I see a danger here - coding is being portrayed as something "even a supermodel can learn" being twisted to "it's easy, lets teach everyone to code and look forward to them getting highly paid jobs, writing the next Facebook or making millions off their mobile phone app".

    I don't want to put people off, quite the opposite, I'd like everyone to do a "learn to code in a day" exercise (it doesn't need an expensive course) but that name is misleading. Try some Google searches like "Learn PHP in 5 minutes" or "Learn PHP in 6 months" . Both searches give some results but there's a big difference in what you'll learn.

    I'd like to tell those supermodels that I too can model clothes. I wear clothes every day, I can walk without falling over, I'm tall, I can look aloof. Doesn't that cover the job specification? (OK, I might need to do something about the beer belly.)

    • Abdul Hannan Ali
      June 20, 2015 at 1:35 am

      Your comment really nailed the most important points. +1 to you

    • Joel Lee
      July 10, 2015 at 12:13 am

      Thanks Rob, your points are great. As with a lot of things, programming is a learned skill that takes a lot of experience to master. Maybe there's a conflation of terms going on? "Learning the basics" and "learning to be fluent" are different, but people have shortened both to just "learning" and that's what's confusing.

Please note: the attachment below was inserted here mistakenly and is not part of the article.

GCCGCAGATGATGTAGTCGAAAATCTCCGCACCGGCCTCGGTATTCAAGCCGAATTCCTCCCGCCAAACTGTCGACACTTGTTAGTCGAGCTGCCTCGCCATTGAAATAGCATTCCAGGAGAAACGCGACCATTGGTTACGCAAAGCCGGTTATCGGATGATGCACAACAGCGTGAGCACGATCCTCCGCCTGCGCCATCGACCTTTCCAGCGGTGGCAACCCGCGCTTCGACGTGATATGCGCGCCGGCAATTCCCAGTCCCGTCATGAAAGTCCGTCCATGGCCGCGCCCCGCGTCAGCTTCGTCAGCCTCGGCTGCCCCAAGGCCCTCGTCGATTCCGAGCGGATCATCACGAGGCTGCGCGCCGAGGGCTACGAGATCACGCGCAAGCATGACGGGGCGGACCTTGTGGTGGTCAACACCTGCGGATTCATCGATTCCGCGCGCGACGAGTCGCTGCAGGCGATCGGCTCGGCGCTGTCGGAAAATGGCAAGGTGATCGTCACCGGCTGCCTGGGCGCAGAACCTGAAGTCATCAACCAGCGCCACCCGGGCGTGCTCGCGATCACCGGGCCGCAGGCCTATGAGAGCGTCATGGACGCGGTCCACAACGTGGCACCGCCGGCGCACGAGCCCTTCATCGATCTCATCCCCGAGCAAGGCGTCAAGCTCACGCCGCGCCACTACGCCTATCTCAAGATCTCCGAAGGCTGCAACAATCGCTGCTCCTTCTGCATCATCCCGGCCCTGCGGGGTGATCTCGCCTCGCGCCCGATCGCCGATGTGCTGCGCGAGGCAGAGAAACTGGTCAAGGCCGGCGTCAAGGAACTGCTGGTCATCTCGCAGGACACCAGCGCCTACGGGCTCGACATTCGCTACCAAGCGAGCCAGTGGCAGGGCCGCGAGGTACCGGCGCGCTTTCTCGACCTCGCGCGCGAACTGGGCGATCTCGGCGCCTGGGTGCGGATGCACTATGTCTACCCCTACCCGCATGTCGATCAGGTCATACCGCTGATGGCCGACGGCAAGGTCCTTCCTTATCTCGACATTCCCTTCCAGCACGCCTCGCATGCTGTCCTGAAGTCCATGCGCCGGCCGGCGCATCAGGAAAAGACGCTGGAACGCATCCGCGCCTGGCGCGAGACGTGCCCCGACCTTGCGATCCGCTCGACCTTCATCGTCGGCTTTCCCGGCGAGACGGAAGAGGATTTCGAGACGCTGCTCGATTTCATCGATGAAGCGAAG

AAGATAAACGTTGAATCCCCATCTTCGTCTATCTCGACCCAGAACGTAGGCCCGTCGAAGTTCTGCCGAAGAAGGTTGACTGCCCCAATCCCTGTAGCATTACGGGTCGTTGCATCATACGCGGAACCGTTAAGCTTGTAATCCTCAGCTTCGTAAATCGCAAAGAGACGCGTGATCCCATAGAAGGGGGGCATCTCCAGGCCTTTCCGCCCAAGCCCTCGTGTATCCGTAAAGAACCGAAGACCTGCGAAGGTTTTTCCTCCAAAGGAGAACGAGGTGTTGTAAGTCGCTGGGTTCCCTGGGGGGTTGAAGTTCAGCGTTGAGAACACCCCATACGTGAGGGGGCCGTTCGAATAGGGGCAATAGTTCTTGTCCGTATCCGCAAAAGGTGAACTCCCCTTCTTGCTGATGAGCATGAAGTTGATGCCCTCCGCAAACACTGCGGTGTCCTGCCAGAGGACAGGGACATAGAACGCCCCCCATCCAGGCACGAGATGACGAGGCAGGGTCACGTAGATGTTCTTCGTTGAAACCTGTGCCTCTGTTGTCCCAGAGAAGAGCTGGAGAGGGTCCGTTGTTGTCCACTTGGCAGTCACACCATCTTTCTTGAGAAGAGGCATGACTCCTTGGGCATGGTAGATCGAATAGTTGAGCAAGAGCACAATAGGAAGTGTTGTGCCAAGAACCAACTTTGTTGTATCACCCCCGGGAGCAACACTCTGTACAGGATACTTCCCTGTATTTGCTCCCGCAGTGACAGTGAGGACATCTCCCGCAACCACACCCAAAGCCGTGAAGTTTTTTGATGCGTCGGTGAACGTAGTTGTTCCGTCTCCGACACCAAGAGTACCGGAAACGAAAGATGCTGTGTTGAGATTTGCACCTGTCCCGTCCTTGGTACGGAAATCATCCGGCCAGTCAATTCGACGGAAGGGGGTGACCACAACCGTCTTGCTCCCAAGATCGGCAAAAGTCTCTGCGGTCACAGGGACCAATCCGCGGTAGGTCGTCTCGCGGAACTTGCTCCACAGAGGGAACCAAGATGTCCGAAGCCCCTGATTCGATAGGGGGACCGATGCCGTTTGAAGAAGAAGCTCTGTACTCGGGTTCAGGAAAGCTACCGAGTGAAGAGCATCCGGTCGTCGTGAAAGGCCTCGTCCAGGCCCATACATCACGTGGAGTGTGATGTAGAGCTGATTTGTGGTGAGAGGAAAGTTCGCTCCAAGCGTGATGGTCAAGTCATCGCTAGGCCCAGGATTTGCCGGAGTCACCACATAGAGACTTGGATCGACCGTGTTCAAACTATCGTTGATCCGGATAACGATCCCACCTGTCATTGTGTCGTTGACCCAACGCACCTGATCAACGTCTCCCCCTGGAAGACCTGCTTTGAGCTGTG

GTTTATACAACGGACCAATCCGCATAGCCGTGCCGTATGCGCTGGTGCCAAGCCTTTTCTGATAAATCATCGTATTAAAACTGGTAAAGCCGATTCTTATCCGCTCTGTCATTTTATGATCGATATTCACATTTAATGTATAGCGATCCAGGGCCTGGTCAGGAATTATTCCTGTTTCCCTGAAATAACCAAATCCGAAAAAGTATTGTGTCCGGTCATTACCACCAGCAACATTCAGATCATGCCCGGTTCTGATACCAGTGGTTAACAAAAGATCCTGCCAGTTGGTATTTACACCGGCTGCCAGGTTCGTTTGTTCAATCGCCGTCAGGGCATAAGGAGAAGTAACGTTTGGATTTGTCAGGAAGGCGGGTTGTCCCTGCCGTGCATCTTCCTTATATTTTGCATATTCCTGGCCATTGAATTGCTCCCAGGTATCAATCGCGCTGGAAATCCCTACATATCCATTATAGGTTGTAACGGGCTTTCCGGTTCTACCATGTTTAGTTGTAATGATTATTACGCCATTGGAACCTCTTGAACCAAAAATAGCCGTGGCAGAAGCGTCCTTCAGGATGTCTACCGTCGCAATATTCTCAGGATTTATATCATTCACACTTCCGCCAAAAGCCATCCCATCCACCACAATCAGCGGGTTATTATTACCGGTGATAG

5. hildyblog
    June 16, 2015 at 8:50 pm

    First, it's not like learning a foreign language, it's much easier. There's no conversational requirement or other time-critical aspect. You only have to read and type, not listen and speak. Essentially, you are writing an instruction manual but you have to get it past very strict (but infinitely patient) grammar and spell checkers.

    Second, don't do it for the money. The Free and Open Source Software (FOSS) community is not only a resource for helping you code but a vast resource of existing code you can learn from, use, and modify (as long as you credit authors and keep your product FOSS). Write something small that you would find useful and give it away.

  6. Daniel Escasa
    June 16, 2015 at 1:15 pm

    We don't need no steekeen' jobs. Write something useful, if only for yourself, and let others know about it. Who knows, they may find it useful as well, and suggest improvements.

    Then the money can come rolling in.

  7. fcd76218
    June 16, 2015 at 12:37 pm

    Learning to code is like learning a new foreign language. If you can start learning Swahili after you retire, you can learn Java, Ruby, Ajax or whatever.

    • Joel Lee
      July 10, 2015 at 12:10 am

      Agreed! No matter how hard it is, anyone can learn programming given enough effort. Some just have more aptitude.